America’s world-leading 4G network fuelled significant growth in the wireless market. During the 4G decade, the US wireless GDP grew by 253% to $690.5B, while wireless industry jobs increased by 440% to 20.4M and accounted for 10% of the growth in the US GDP24.
Coinciding with this period has been the explosion of social media on the global landscape. There is a clear correlation between the growth of Facebook active users alone and mobile data consumption. Is social media driving this growth, or did greater bandwidth at a lower cost make social media more attractive?
Back to the Super Bowl, and a great measure of the power of media is the cost of the 30-second half-time advert. What is interesting is to see the correlation of this with the revenue growth of the streaming media industry.
When you combine the fact that the average American spends 2 hours and 24 minutes on social media a day30 with figures that show around 78% of the US population subscribed to streaming media27, it is not a case of cause and effect, but technology and demand combining to fuel the past growth in 4G and the anticipated impact of building a flourishing 5G economy.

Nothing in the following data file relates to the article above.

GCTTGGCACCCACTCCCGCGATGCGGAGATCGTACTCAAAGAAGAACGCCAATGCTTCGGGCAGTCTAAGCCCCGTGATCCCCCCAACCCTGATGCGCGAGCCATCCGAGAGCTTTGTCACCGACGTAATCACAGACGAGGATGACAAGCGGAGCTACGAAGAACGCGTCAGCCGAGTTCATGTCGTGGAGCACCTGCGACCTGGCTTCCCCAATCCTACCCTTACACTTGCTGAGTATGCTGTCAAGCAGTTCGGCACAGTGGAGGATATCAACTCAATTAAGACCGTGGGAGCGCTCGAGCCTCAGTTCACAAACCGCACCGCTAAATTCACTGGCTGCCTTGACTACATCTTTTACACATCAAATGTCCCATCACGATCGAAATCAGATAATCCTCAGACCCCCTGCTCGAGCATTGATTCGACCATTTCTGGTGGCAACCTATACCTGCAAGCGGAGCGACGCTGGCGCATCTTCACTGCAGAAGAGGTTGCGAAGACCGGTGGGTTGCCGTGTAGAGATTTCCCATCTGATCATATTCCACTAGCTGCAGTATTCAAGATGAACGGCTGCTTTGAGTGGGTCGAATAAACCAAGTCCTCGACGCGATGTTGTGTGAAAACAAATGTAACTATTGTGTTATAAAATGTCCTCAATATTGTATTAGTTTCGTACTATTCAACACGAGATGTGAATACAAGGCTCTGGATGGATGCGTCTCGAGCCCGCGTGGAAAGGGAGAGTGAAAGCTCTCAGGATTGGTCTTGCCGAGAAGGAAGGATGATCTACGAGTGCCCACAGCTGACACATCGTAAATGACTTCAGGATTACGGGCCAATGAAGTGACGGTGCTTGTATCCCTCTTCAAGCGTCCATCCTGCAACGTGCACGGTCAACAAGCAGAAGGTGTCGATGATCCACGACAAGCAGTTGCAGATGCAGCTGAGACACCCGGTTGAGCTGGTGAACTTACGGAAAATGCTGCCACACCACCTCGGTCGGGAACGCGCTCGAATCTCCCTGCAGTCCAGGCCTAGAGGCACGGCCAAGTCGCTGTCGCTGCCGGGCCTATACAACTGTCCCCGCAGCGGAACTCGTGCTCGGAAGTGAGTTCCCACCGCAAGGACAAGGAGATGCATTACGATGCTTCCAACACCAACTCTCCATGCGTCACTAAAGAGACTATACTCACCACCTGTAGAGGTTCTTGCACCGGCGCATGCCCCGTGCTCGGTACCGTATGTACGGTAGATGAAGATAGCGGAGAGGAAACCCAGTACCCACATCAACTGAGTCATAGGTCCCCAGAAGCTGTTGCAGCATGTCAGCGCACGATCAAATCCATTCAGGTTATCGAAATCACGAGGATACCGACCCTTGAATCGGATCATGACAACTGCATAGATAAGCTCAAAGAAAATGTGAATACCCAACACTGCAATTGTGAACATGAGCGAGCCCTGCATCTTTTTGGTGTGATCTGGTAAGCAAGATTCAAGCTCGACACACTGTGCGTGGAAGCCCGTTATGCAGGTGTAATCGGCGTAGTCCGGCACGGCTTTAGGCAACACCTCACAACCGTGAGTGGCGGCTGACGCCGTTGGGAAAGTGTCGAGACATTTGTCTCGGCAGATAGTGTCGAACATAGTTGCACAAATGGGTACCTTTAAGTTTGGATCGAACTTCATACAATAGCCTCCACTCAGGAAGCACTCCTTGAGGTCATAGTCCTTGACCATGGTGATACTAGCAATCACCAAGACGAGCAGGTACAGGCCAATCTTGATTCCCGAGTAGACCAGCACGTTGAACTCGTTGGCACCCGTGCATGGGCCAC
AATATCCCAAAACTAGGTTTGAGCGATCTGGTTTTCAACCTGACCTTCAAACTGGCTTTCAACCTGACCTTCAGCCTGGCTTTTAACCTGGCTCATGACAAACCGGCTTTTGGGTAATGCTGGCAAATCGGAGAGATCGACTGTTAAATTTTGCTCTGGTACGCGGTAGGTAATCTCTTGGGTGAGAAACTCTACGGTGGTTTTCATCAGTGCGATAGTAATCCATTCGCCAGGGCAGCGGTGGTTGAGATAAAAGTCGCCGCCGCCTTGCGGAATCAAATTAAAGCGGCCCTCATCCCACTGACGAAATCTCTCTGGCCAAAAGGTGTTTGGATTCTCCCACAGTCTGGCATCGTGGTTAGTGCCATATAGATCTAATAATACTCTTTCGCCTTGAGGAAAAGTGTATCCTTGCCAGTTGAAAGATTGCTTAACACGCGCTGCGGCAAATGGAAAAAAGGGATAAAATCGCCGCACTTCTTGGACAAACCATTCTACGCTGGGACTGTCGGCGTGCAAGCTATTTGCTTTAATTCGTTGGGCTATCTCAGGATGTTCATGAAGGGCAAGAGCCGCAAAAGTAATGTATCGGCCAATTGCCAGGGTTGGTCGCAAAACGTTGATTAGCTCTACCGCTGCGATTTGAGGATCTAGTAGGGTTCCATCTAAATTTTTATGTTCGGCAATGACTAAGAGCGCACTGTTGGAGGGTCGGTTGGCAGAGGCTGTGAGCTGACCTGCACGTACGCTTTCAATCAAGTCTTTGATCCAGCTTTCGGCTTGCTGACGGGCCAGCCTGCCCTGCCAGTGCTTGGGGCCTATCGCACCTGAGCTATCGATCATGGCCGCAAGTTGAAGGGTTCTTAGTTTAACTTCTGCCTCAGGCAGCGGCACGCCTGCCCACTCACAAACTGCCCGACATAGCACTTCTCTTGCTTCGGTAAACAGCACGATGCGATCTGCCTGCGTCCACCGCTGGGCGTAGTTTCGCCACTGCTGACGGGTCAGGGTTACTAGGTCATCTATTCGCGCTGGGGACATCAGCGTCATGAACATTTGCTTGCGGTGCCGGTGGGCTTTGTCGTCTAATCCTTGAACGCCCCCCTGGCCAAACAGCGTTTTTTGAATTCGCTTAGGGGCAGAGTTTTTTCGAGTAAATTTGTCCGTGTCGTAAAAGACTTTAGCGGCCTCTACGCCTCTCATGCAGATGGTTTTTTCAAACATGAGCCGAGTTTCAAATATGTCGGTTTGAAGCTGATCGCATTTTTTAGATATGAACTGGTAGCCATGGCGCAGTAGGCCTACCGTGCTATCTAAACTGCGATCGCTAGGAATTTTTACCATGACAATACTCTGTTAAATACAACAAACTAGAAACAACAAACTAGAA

Taking a concept and turning it into something highly successful is what North America has proven time after time - from the Model T to Tesla, from the Super Bowl to Silicon Valley.
Investment in talent, innovation, and start-ups are essential factors that have driven unfair advantage and dominance in key industries, demonstrated by the correlation of global 100 companies in North America and Unicorns. Where this is set to fuel significant growth in the areas of MedTech and 5G, will it be sufficient to establish leadership positions in the Electric Vehicle market and the significantly important world of sustainability and renewable energy?
The ten world records in athletics held by North America resulted from combining talent with science to drive the best possible performance, and these two factors will be critical in shaping the future of this region.